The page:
Artiste Manqué Enterprises
A unique site that features Rob Chirico's work, or lack thereof, as Writer, Artist, Bon Vivant, and Raconteur (once you get to know him).
Rob Chirico has been quoted as saying that a good wine is like a better wine, only less so. Don't believe him. He really says nothing and means only half. What else would you expect from someone who worked on his Ph.D in art history?
Purchase a copy of his Field Guide to Cocktails (Quirk 2005). A few more sales and it will surpass the Bible (in references to the Martini). And my famous $10,000 Grand Prize Sutter Home Burger, which is now up to $50,000 -- "Trump change." To read about the contest, click.
Lamburgers à la Grecque
with Cilantro-Mint Chutney
1/3 cup plain yogurt
2 tablespoons chopped onion
1 1/2 fresh jalapeño chiles, seeded and chopped
1 1/2 tablespoons chopped fresh ginger
1/3 cup fresh mint leaves
3/4 cup cilantro leaves
1 large garlic clove, chopped
1/2 teaspoon kosher salt
Pinch of sugar
1 pound lean ground lamb
1 pound ground sirloin
1 garlic clove, minced
1/2 cup crumbled feta cheese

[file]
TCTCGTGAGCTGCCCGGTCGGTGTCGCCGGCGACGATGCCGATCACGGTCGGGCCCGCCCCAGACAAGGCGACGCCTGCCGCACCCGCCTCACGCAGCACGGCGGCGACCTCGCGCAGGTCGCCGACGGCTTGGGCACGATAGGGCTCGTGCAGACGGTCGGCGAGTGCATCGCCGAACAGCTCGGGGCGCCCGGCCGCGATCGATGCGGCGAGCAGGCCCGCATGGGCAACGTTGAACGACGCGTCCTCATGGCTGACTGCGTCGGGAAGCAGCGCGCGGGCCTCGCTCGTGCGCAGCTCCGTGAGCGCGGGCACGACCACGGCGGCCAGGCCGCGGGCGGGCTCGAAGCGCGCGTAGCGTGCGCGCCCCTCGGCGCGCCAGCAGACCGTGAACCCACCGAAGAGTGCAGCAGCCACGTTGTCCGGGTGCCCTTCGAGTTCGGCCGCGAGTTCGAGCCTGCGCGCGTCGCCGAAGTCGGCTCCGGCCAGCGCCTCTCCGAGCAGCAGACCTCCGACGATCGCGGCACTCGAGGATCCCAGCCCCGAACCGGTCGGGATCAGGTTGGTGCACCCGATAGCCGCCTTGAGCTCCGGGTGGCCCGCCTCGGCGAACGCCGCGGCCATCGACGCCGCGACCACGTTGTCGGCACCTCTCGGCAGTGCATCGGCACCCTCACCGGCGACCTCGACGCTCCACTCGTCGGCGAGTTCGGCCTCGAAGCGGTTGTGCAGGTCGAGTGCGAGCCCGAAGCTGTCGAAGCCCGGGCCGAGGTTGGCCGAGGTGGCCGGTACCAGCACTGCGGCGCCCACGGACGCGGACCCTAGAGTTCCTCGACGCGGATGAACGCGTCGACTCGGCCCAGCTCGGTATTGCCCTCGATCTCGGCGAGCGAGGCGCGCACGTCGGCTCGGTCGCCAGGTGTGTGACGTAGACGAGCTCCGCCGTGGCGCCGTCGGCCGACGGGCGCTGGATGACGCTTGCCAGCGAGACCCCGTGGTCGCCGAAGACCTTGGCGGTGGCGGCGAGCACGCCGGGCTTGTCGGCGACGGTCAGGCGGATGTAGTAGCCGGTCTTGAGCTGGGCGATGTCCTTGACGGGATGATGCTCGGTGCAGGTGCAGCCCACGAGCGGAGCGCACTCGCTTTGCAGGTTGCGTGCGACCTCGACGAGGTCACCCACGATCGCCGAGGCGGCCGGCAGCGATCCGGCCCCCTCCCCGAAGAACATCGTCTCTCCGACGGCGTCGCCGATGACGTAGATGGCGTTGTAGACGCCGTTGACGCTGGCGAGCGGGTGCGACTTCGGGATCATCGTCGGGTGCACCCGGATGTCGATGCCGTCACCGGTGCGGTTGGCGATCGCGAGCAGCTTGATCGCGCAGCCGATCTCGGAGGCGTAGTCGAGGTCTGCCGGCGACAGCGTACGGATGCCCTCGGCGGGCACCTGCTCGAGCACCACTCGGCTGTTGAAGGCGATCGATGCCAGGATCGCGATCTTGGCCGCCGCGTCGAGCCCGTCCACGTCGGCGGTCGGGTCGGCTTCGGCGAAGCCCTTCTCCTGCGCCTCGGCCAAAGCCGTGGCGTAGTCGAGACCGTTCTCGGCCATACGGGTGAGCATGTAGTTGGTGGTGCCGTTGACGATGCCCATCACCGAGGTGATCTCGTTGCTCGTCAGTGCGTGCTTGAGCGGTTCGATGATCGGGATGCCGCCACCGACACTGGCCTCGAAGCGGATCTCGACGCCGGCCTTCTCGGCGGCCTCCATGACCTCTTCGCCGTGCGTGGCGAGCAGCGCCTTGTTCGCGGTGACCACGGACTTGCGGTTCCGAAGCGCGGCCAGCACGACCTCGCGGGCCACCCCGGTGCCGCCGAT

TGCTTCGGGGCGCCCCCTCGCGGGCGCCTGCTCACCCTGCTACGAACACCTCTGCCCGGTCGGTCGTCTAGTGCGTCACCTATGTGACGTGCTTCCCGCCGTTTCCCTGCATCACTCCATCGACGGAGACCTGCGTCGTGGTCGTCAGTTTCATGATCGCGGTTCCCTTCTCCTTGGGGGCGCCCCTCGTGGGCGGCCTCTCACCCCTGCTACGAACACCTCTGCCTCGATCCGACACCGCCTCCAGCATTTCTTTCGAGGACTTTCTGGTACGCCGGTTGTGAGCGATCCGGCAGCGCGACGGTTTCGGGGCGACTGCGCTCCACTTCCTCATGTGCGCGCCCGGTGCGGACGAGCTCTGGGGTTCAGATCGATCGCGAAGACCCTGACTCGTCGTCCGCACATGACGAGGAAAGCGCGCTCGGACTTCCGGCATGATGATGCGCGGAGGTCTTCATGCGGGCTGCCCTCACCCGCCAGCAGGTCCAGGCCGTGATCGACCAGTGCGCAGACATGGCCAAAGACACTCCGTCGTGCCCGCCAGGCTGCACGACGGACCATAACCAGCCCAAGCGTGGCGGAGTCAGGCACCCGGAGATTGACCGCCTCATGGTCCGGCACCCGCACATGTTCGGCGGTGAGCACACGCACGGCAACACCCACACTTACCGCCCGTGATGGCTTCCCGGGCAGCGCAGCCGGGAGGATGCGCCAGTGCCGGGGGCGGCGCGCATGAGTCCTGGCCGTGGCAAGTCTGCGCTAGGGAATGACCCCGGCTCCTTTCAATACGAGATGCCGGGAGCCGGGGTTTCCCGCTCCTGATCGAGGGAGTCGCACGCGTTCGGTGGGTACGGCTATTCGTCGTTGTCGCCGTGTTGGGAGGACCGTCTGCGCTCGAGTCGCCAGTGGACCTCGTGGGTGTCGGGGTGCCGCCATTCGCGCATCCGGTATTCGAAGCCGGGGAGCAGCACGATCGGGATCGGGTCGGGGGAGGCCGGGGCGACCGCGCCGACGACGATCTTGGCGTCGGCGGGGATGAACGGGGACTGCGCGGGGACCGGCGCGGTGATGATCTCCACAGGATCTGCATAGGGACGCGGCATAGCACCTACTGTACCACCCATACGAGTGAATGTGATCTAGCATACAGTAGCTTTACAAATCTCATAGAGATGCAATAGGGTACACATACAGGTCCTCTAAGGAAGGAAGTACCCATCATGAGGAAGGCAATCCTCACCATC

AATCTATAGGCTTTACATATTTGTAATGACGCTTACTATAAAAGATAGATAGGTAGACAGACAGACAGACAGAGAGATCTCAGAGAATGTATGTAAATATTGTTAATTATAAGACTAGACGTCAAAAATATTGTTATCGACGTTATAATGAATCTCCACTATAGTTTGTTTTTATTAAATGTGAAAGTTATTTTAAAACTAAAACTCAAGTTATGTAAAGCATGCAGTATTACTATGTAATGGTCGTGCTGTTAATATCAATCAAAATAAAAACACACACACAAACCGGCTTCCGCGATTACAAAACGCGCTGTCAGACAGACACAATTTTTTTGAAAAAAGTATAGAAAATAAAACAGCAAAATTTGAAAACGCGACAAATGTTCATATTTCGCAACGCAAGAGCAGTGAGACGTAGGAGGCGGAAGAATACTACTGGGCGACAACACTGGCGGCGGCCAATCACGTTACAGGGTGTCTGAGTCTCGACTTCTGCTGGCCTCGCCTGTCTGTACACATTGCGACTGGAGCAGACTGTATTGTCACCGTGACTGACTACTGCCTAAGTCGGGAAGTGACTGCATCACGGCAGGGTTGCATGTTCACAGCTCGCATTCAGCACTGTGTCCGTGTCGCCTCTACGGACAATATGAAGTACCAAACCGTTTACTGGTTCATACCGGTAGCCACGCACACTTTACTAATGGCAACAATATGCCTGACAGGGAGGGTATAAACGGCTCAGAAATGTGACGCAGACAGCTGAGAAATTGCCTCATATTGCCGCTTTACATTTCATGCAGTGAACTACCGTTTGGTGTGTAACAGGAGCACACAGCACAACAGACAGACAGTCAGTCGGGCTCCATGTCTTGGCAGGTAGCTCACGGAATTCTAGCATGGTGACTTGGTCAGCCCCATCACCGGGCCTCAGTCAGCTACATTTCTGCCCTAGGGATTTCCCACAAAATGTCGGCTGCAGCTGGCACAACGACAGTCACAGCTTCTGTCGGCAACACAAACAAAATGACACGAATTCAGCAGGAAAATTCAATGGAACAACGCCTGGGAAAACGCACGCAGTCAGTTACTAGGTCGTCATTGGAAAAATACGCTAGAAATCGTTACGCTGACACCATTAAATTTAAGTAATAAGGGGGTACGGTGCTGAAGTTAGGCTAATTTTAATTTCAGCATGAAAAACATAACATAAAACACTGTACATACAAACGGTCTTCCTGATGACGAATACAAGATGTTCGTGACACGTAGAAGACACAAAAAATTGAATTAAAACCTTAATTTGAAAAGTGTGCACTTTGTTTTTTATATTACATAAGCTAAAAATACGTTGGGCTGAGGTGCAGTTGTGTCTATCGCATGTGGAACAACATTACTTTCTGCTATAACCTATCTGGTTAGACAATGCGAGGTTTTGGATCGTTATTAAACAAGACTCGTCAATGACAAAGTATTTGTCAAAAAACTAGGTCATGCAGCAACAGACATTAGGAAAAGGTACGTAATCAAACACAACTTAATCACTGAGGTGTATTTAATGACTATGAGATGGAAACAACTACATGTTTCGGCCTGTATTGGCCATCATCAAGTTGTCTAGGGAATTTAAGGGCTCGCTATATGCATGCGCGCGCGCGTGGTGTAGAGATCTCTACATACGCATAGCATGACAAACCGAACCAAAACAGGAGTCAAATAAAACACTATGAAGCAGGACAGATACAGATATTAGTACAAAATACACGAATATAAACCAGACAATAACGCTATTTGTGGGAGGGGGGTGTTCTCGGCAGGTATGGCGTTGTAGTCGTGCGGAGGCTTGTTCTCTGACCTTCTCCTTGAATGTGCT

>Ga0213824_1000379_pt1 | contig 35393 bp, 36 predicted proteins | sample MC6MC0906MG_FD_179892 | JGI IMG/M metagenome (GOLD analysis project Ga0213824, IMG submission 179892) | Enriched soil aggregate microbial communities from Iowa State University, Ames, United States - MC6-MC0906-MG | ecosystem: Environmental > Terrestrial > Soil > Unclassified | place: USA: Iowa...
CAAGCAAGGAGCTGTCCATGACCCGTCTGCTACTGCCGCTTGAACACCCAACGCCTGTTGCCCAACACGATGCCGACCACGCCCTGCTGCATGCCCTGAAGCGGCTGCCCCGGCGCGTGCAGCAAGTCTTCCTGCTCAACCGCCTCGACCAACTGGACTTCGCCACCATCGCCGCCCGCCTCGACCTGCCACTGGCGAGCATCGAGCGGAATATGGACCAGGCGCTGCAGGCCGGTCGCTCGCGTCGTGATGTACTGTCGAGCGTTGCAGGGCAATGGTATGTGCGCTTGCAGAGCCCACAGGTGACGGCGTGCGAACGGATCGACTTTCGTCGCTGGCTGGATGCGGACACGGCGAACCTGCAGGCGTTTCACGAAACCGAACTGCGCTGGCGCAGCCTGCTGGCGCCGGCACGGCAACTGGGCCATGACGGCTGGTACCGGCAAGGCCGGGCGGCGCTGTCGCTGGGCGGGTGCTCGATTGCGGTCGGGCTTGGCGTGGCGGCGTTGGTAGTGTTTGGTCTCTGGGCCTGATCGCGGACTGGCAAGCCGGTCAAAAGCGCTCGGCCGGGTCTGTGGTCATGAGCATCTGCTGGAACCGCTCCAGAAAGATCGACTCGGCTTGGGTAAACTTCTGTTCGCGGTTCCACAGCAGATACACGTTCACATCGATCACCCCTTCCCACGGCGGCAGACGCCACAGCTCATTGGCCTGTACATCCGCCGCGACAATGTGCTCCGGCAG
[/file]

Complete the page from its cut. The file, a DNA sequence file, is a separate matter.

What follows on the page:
1/3 cup Kalamata olives, minced
1 teaspoon kosher salt
1/4 cup extra-virgin olive oil
1 teaspoon ground cumin mixed with 1 teaspoon ground coriander
Olive oil, for brushing on the grill rack
6 thick pita breads (such as Father Sam's)
6 tomato slices
6 thin red onion slices
6 red leaf lettuce leaves
To make the chutney, combine all of the ingredients in a blender or food processor and blend thoroughly. Cover and refrigerate until serving.
Prepare a medium-hot fire in a charcoal grill with a cover, or preheat a gas grill to medium-high.
To make the patties, combine the lamb, sirloin, garlic, cheese, olives, and salt in a large bowl. Handling the meat as little as possible to avoid compacting it, mix well. Divide the mixture into 6 equal portions and form the portions into patties to fit the pita breads. Brush the patties with the 1/4 cup olive oil, then sprinkle with the spice mixture.